“A lot of people don’t understand the difference between passion and bad attitude,” said Sakuragi, who stated at his retirement news conference that he wants to be recognized as a nice guy moving forward. “If I didn’t have my passion, without having it in the game, we would not have won as much at Aisin.
“A lot of people mistake that, ‘Man, he just looks so whining all the time, you’ve got a bad attitude. It’s not that. It’s just I hate losing.”
Sakuragi would not have played as long as he did without a love for the game. Playing in so many games required him to make sacrifices on and off the court.
Sakuragi first began to feel the need to do something different when he was 27 and had to be carried out of a game against the Toshiba Brave Thunders on a stretcher after hurting his back.
“That was a big wake-up call,” Sakuragi said. “Like ‘I’ve got to start taking care of my body.’ So that was the point. I started stretching, making sure my body was prepared to play.”
Then one summer, he purchased a video of a karate instructor who insisted flexibility is the key for longevity in sports.
So Sakuragi worked on stretching exercises. He targeted his hamstrings in particular, because when they were tight, it’d also affect his back.
He also became more careful about his diet, getting support from his wife, who he married in 2010. He made sure to avoid things that could cause inflammation, which would lead to pain in his joints.
Sakuragi was especially cautious about sugar, which is not only contained in sweets but in many other foods as well.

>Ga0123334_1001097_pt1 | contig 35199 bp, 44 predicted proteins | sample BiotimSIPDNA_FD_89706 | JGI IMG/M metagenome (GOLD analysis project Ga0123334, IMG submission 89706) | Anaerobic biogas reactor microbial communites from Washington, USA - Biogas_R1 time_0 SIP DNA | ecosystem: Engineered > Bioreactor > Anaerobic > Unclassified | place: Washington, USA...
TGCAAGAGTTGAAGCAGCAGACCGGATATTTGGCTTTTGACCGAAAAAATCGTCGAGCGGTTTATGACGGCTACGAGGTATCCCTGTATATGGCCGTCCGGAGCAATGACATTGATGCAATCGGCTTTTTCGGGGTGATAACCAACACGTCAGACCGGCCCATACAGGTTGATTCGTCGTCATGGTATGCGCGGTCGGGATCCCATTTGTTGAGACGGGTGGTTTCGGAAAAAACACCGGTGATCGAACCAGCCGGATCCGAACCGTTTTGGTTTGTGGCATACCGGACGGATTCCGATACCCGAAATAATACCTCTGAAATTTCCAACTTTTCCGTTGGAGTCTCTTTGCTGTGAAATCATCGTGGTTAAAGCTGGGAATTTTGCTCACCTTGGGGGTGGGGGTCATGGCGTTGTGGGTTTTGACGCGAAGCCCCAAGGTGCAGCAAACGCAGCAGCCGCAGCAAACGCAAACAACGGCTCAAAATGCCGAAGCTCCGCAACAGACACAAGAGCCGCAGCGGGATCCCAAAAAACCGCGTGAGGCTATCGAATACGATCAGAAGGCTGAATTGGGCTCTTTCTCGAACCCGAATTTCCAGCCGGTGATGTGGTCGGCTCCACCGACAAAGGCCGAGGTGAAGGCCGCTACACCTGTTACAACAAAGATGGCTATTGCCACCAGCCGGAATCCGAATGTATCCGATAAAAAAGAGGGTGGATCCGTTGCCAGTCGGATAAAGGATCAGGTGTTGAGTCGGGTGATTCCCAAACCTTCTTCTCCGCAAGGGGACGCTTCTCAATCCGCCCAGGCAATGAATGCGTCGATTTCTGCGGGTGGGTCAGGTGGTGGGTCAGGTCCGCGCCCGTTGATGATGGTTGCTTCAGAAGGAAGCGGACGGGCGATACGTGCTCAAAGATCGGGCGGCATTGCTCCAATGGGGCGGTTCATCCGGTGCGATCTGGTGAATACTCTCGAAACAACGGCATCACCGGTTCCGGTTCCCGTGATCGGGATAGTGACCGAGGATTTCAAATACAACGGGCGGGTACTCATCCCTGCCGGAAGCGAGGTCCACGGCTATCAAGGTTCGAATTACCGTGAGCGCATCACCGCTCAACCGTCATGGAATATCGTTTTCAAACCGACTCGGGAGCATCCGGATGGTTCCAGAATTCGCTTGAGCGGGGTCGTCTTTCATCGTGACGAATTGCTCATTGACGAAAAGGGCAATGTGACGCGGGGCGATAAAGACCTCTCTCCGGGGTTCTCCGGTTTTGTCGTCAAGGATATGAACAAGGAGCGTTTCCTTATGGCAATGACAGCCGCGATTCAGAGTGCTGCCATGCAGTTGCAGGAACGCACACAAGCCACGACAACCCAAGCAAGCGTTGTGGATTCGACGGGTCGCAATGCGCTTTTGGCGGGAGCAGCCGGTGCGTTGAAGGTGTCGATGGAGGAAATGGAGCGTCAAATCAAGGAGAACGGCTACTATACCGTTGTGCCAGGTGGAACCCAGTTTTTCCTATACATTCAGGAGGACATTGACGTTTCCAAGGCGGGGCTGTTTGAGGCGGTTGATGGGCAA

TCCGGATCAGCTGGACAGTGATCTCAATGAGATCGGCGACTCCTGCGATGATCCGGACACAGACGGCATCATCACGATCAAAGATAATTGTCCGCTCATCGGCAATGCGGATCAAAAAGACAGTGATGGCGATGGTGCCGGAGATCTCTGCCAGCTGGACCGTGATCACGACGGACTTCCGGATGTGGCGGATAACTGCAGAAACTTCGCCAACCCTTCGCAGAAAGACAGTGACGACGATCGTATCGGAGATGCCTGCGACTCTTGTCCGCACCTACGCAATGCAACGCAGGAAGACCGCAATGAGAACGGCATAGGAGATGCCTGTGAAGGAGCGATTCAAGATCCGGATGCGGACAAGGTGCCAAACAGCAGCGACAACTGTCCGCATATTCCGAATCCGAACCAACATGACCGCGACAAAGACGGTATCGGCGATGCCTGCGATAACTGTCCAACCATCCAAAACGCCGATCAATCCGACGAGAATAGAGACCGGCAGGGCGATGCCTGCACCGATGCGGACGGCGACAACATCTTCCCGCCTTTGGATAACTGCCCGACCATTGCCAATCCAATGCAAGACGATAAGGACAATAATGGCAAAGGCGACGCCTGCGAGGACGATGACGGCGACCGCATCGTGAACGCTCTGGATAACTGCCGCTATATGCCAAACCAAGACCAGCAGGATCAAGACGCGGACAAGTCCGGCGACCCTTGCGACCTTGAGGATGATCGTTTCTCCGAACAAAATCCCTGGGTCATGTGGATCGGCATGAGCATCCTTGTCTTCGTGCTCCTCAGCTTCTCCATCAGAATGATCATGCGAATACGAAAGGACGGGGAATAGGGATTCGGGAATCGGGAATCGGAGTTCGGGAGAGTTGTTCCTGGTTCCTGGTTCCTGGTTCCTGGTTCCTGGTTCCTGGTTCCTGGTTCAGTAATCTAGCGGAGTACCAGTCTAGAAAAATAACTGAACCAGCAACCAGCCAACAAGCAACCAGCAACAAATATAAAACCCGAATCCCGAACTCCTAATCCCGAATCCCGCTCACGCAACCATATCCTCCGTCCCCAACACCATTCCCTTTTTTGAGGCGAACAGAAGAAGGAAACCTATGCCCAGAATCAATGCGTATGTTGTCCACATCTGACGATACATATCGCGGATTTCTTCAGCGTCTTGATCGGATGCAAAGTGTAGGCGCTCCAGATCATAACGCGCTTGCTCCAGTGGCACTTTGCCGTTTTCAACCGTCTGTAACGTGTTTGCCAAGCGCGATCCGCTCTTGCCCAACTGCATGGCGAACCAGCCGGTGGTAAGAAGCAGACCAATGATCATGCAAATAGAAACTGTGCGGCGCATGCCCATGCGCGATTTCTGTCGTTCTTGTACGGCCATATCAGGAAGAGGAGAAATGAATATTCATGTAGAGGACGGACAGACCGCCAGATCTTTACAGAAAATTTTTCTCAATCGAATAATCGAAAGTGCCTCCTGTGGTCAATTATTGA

Thanks to this dedication, Sakuragi was pain free when he retired, something he’s proud of because many who retired at his age can’t say the same.
“I didn’t want to be remembered as a guy who limped out of the court, couldn’t walk after the game,” said Sakuragi, who became a Japanese citizen in 2007 and later played for the national team. “I didn’t want to be the guy.”
Even though he’s hung up his sneakers, Sakuragi isn’t straying far from the floor. He’s started a new career as a technical advisor for the Aisin AW Wings of the Women’s Japan Basketball League with the objective of eventually becoming a head coach.
He said he started thinking about a career in coaching when he was about 35. He’s doesn’t feel like it would be a completely new role, since he was essentially a coach on the floor toward the end of his career.
In fact, Sakuragi said he began making his own playbook about three years ago, though it appears to be completely confidential. Laughing, he said he hasn’t shared it with the SeaHorses or even close friends.
As a coach, Sakuragi wants to have players who are coachable and want to learn the game.
“(I don’t want guys with) a bunch of egos, guys who just want to do their own things,” he said. “It’d be like my experience in the NBA. I’m not going to like it. So wherever that is, men’s or women’s, I don’t care. I just want to enjoy my job when I’m doing it.”